UNCG Campus Weekly

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NEH Grant Helps Keith Restore Finch’s Poetic Wings

The National Endowment for the Humanities has awarded a three-year Scholarly Editions and Translations Grant to Dr. Jennifer Keith (English) in support of her edition of the works of Anne Finch.

Finch, considered by many scholars to be the most important woman poet writing in English before the Romantic era, will be the subject of a two-volume critical edition published by Cambridge University Press. Claudia Kairoff, professor of English at Wake Forest University, is working with Keith as a co-editor of the volumes. UNCG will host an open-access digital archive devoted to Finch as a supplement to the volumes.

In addition to the $165,000 NEH grant, the project has garnered support from an NEH long-term fellowship, the Folger Shakespeare Library, the UCLA Center for 17th and 18th Century Studies, the American Society for 18th Century Studies, UNCG and Wake Forest. Grants and in-kind contributions total more than $300,000.

Keith is excited by project’s dual focus on manuscript and print technologies as well as on digital humanities. The digital portal will allow 21st century readers to enter 17th and 18th century contexts for Finch’s works, including audio files with performances of Finch’s songs. Richard Cox and David Gwynn from University Libraries, and Alan Benson and Rachel Bowman, doctoral students in the English department, are working with Keith on the digital site.

“It’s gratifying,” notes Keith, “that UNCG, with its strong tradition of creative writing and its history as the Woman’s College, will become a home of sorts for Finch’s work. This is a scholarly project about a woman poet; there’s a justice in having her here.”

In the early 1680s, Finch was a devoted member of the court of Mary of Modena. The Italian-born Mary had married James, Duke of York and the future King James II. Finch’s husband, Heneage Finch, was part of James’s court.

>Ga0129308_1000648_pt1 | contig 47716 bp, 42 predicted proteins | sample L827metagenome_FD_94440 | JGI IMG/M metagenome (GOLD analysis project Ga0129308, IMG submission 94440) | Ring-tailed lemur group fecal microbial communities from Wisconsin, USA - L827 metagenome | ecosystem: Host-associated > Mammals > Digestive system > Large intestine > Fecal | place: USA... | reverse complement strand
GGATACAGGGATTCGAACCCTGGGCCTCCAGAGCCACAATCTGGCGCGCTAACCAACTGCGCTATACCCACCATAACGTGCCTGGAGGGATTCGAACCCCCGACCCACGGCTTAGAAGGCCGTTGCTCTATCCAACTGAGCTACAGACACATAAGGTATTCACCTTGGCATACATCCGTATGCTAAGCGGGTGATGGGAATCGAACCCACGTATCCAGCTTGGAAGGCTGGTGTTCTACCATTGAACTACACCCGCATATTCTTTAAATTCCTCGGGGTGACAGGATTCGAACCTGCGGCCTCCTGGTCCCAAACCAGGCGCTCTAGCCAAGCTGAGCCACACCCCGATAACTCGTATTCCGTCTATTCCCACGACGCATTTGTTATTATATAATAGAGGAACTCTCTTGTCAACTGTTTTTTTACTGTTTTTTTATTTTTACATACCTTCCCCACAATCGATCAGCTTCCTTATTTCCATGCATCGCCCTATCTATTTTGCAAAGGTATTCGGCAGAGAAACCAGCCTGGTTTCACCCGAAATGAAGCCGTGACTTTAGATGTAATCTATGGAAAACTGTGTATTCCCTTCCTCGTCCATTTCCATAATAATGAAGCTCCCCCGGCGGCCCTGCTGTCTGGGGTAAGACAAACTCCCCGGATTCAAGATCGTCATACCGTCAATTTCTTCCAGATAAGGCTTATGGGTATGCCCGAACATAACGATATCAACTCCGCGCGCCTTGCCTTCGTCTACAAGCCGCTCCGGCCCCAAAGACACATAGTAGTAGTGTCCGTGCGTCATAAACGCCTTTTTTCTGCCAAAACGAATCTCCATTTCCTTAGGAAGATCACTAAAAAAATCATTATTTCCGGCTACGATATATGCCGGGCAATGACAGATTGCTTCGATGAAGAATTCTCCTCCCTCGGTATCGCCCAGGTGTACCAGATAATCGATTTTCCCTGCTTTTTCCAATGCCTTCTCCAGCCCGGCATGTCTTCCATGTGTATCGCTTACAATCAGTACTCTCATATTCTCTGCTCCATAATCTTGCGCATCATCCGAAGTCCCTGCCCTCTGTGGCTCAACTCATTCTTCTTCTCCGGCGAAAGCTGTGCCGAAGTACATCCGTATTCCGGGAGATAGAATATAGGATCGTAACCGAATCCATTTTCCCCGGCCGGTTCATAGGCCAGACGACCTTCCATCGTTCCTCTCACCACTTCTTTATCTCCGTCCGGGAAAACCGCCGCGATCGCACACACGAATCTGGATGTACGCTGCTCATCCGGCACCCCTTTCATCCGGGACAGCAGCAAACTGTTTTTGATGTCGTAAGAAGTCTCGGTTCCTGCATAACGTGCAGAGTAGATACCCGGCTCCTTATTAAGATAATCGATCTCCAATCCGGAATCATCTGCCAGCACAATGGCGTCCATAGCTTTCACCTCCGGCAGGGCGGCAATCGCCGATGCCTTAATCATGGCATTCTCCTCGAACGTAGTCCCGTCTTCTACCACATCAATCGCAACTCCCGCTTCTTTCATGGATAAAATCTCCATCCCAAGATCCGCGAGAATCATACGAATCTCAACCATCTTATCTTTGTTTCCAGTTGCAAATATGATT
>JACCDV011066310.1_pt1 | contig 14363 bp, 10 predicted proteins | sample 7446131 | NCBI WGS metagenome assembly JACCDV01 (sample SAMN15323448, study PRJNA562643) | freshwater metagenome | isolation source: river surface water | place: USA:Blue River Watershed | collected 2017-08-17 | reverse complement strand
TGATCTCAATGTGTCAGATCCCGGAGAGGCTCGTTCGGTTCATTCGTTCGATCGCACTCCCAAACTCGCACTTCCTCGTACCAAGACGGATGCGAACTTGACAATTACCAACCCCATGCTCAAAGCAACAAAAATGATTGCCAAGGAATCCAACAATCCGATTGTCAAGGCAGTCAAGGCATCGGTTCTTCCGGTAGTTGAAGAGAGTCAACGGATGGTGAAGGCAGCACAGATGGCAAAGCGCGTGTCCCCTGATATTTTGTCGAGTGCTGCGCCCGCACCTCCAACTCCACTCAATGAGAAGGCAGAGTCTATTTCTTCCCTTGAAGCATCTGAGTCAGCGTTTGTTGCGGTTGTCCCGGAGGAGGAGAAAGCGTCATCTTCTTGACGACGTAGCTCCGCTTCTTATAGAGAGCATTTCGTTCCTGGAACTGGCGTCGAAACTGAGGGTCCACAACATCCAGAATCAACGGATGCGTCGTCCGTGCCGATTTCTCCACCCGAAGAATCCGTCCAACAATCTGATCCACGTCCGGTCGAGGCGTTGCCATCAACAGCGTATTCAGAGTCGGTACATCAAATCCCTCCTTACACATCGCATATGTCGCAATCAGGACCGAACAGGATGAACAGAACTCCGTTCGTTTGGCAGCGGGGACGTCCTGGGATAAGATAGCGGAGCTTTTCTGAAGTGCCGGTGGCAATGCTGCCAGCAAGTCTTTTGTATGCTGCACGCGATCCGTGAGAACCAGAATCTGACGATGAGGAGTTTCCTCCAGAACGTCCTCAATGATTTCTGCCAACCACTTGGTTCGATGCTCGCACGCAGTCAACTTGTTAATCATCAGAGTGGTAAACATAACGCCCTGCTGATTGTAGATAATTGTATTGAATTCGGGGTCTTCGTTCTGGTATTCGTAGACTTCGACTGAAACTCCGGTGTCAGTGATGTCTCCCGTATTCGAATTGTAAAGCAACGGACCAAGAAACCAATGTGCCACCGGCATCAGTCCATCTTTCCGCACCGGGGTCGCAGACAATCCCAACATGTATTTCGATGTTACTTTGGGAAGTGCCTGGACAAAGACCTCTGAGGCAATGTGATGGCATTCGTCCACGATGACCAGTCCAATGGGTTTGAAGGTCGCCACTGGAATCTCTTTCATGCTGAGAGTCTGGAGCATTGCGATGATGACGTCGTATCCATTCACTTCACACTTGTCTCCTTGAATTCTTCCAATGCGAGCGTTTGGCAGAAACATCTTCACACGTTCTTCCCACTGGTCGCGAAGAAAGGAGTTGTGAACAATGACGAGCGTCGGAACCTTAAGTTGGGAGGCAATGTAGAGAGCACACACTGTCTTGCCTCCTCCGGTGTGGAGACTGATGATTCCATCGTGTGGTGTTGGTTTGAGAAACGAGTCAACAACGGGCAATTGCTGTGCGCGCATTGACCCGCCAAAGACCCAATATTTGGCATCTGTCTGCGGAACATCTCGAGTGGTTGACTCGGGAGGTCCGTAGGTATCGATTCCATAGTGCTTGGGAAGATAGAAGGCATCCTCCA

Heneage Finch encouraged his wife’s writing and transcribed many of her poems. “On the surface,” remarks Keith, “it was a reversal of stereotypical gender roles, although there is some debate about whether he supported his wife’s work or censored it.”

James II was descended from the Stuart line and England’s last Catholic king. When James was deposed and fled to France during the Glorious Revolution, Finch and her husband became “internal exiles.” Heneage Finch was arrested for treason when he attempted to join James in France but was later released. The Finches refused to sign oaths of allegiance to the new rulers, William and Mary. Heneage and Anne eventually settled on the family’s country estate in Kent.

Keith sees in Finch’s work a reflection of this orbit of power. “Reading Finch,” she says, “you get a sense of what it was like to have been intimately connected to power and then thrown into a vulnerable position as an underground supporter on the losing side.”

Finch circulated her work in manuscript and in print and often wrote in a sort of code to convey her pro-Stuart allegiances. Keith points to Finch’s poem “The Spleen,” which on the surface is about melancholy or depression.

“Finch’s work at times includes a voice of melancholy isolation,” Keith explains, “but melancholy was also used as a pose by 17th century Royalists asserting their devotion to the exiled Stuarts during the interregnum. Melancholy was a mood but also a political statement.”

It is important to understand the politics that shaped Finch’s writing although some readers, notes Keith, “have wanted to explain Finch as a solitary lyric poet, especially as a precursor to Romantic-era poets.”

Keith’s research has involved visits to archives across the U.S. and the United Kingdom. Her work in these archives has revealed that governmental politics, spiritual ideals, and women’s artistry and experience are as important in Finch’s work as her poems’ intimate lyrical beauty.